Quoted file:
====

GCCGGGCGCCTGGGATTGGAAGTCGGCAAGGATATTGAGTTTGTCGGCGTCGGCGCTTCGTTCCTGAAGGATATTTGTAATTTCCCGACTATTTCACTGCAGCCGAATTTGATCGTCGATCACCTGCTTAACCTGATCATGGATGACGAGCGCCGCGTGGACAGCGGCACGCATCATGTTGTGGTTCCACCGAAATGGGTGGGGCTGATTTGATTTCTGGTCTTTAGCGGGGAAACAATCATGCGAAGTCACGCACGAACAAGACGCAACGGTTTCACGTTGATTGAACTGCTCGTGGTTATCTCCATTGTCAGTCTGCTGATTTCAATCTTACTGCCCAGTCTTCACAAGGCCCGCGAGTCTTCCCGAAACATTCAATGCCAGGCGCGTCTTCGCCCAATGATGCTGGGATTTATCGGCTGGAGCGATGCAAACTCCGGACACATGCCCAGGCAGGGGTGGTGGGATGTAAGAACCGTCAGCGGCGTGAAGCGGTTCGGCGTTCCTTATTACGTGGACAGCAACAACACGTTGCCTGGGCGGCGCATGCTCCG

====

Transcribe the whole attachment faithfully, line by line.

GCCGGGCGCCTGGGATTGGAAGTCGGCAAGGATATTGAGTTTGTCGGCGTCGGCGCTTCGTTCCTGAAGGATATTTGTAATTTCCCGACTATTTCACTGCAGCCGAATTTGATCGTCGATCACCTGCTTAACCTGATCATGGATGACGAGCGCCGCGTGGACAGCGGCACGCATCATGTTGTGGTTCCACCGAAATGGGTGGGGCTGATTTGATTTCTGGTCTTTAGCGGGGAAACAATCATGCGAAGTCACGCACGAACAAGACGCAACGGTTTCACGTTGATTGAACTGCTCGTGGTTATCTCCATTGTCAGTCTGCTGATTTCAATCTTACTGCCCAGTCTTCACAAGGCCCGCGAGTCTTCCCGAAACATTCAATGCCAGGCGCGTCTTCGCCCAATGATGCTGGGATTTATCGGCTGGAGCGATGCAAACTCCGGACACATGCCCAGGCAGGGGTGGTGGGATGTAAGAACCGTCAGCGGCGTGAAGCGGTTCGGCGTTCCTTATTACGTGGACAGCAACAACACGTTGCCTGGGCGGCGCATGCTCCG